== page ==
sub transformfilename($filename) {
  return $p5.call('Text::Unidecode::unidecode', $filename);
}

('filename' is written three times.) In addition it's a one line routine introducing the abstract "transform" and I'm going to assume the transformation is unlikely to change, so abstracting it out to a sub is questionable. In addition there's another several 'file's in the call so instead I'd elide the sub altogether and eliminate all the repeats of 'file'. We'll see that later in the final version where I've made some additional changes.

Comments

Imo good code means good comments. You've written good comments like:

sub transformdirname($dirname is copy) {
  $dirname.=subst( /:i \%(<[0..9A..F]>**2) /, { chr(:16(~$0)) }, :g ); # undo URL encoding
  $dirname.=subst( /\//, '_', :g ); # make it a valid UNIX filename
  return $dirname;
}

In P6 you can effortlessly turn such ordinary end-of-line comments (that start with #) into Pod declarator comments (that start with #| or #= and appear immediately before or after a declaration):

#| undo URL encoding and make it a valid UNIX filename
sub transformdirname($_ is copy) {
  .=subst( /:i \%(<[0..9A..F]>**2) /, { chr(:16(~$0)) }, :g );
  .=subst( /\//, '_', :g );
}

Now documentation tools can automatically extract documentation of the sub because this:

say &transformdirname.WHY;

now displays:

undo URL encoding and make it a valid UNIX filename

(Why is the method that extracts such doc called WHY? It's to remind folk that by far the most important thing to explain in code comments is WHY -- why the code has been written and/or why it's written the way it is.)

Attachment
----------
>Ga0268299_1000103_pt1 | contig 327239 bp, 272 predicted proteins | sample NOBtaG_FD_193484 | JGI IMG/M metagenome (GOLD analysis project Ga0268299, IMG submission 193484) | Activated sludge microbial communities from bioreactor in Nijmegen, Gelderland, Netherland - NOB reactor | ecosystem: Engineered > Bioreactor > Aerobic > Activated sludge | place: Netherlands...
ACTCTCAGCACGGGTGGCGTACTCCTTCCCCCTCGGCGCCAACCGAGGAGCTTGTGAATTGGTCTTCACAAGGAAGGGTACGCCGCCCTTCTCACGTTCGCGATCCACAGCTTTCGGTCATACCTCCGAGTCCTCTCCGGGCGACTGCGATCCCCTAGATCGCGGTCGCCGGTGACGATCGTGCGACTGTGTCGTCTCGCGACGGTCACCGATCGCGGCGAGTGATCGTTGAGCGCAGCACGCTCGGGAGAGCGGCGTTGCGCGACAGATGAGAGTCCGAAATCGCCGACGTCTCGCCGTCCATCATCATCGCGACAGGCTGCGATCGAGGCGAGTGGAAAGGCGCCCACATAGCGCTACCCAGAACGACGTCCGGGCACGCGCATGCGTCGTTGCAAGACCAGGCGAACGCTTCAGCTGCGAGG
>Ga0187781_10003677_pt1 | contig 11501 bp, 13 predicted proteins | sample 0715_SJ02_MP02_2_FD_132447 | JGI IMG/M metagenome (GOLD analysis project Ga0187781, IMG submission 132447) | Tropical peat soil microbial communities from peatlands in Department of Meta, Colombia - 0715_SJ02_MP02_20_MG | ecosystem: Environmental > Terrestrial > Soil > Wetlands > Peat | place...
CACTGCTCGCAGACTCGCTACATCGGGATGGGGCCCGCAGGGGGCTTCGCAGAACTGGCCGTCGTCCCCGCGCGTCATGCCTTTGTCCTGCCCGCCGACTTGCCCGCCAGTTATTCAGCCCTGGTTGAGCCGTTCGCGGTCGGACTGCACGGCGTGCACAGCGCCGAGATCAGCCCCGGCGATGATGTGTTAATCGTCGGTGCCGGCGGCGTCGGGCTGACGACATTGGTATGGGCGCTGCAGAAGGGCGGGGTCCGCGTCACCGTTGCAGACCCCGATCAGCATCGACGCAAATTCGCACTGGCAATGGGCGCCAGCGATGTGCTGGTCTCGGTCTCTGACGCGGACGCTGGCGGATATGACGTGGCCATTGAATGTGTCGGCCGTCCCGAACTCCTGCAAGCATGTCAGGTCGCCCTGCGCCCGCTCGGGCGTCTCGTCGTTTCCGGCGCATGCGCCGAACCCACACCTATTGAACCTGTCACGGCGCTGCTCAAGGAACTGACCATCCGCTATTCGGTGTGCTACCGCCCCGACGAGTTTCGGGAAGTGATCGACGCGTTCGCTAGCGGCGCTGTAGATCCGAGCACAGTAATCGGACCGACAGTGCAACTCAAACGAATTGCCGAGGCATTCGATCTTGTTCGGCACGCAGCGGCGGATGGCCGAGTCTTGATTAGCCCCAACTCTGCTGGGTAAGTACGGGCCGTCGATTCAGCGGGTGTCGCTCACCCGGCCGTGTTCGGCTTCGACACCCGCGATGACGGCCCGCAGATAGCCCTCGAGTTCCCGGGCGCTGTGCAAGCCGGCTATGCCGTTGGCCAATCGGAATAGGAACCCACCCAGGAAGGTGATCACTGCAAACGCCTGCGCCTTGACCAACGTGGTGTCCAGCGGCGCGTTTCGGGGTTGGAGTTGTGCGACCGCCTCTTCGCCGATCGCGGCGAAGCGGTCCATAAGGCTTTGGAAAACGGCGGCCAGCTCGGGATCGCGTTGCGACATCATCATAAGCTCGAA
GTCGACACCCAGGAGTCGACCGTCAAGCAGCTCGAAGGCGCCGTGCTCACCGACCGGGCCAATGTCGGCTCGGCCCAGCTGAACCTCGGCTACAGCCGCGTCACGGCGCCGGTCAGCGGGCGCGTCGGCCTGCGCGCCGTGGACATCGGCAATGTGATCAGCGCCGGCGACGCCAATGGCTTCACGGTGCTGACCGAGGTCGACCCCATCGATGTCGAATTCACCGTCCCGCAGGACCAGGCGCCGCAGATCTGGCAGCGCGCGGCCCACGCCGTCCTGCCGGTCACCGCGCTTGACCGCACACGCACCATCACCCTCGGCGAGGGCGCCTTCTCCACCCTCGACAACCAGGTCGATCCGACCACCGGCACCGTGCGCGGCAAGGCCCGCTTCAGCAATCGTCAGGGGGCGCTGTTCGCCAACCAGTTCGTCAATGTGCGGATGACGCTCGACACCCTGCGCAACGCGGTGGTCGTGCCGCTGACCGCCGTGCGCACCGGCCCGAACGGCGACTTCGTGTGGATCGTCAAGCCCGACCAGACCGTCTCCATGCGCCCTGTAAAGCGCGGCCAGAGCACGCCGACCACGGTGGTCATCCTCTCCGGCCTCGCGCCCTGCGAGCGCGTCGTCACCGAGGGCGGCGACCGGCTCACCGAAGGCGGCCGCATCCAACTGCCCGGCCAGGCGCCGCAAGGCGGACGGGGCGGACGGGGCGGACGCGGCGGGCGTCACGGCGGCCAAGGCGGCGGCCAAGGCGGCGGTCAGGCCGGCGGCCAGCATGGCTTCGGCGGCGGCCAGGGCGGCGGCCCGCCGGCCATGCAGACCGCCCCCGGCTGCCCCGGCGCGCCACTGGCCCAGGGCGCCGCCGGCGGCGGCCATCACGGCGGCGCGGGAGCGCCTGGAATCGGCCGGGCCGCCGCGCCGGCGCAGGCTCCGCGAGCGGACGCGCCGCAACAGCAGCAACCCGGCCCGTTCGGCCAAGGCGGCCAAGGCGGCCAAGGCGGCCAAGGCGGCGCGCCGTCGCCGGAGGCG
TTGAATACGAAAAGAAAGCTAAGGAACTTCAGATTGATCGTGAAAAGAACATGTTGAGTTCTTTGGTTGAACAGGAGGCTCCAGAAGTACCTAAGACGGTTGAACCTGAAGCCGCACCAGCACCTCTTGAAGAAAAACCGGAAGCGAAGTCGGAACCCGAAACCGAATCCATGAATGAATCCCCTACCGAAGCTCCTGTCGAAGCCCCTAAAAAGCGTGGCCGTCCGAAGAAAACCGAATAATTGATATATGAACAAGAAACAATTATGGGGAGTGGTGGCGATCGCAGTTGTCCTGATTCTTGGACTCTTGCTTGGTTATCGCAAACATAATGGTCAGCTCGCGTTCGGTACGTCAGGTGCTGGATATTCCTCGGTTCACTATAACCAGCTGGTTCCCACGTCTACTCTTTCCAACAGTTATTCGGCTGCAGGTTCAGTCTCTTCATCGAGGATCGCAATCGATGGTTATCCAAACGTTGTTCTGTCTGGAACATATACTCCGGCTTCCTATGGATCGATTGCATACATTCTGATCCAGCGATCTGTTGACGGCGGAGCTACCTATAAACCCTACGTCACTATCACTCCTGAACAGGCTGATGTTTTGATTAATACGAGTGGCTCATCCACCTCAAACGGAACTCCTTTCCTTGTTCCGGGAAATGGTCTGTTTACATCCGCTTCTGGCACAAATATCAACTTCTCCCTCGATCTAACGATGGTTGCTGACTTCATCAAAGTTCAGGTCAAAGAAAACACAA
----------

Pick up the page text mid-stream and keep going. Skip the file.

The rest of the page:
I note you've used MAIN:

sub MAIN($fromdir, $todir) {

As you know, this automatically generates a nice usage message. What you may not know is that this can be combined with the Pod declarator blocks discussed above to great effect. Checkout The Cool subset of MAIN for examples.

Final version

I've made many more changes to be the way I write things. As I wrote at the start, your original code looks nice and many coding issues are subjective.

use Text::Unidecode:from<Perl5>;

sub MAIN ($fromdir, $todir) {

  for $fromdir.dir {

    next unless .d;

    say my $tosubdir = "$todir/&transformdirname(.basename)";
    mkdir $tosubdir;

    for .dir {

      # make filename ASCII at all costs:
      my $tofile = "$tosubdir/{.basename.&Text::Unidecode::unidecode}";

      if $tofile.path.e { die "Will not overwrite $tofile" }

      copy $_, $tofile;

    }
  }
}

# undo URL encoding and make it a valid UNIX filename
sub transformdirname($_ is copy) {
  .=subst( /'%' (<xdigit>**2)/, { chr(:16(~$0)) }, :g )
  .=subst( /\//, '_', :g )
}